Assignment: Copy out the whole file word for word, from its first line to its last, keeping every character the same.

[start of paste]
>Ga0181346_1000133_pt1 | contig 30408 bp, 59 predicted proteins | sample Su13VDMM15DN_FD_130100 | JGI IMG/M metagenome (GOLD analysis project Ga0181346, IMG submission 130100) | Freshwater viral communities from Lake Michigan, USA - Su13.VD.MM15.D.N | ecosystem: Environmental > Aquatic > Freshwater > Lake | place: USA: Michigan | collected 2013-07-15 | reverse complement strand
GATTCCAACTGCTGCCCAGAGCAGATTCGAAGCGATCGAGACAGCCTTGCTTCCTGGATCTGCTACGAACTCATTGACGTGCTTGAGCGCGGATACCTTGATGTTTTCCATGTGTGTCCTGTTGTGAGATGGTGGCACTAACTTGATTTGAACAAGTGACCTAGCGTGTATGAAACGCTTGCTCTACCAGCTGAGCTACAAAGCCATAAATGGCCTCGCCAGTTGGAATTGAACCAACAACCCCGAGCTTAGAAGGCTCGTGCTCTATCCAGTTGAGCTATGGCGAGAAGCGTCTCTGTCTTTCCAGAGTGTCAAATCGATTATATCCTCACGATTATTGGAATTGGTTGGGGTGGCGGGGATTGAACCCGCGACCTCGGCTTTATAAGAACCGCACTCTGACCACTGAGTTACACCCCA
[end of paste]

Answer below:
>Ga0181346_1000133_pt1 | contig 30408 bp, 59 predicted proteins | sample Su13VDMM15DN_FD_130100 | JGI IMG/M metagenome (GOLD analysis project Ga0181346, IMG submission 130100) | Freshwater viral communities from Lake Michigan, USA - Su13.VD.MM15.D.N | ecosystem: Environmental > Aquatic > Freshwater > Lake | place: USA: Michigan | collected 2013-07-15 | reverse complement strand
GATTCCAACTGCTGCCCAGAGCAGATTCGAAGCGATCGAGACAGCCTTGCTTCCTGGATCTGCTACGAACTCATTGACGTGCTTGAGCGCGGATACCTTGATGTTTTCCATGTGTGTCCTGTTGTGAGATGGTGGCACTAACTTGATTTGAACAAGTGACCTAGCGTGTATGAAACGCTTGCTCTACCAGCTGAGCTACAAAGCCATAAATGGCCTCGCCAGTTGGAATTGAACCAACAACCCCGAGCTTAGAAGGCTCGTGCTCTATCCAGTTGAGCTATGGCGAGAAGCGTCTCTGTCTTTCCAGAGTGTCAAATCGATTATATCCTCACGATTATTGGAATTGGTTGGGGTGGCGGGGATTGAACCCGCGACCTCGGCTTTATAAGAACCGCACTCTGACCACTGAGTTACACCCCA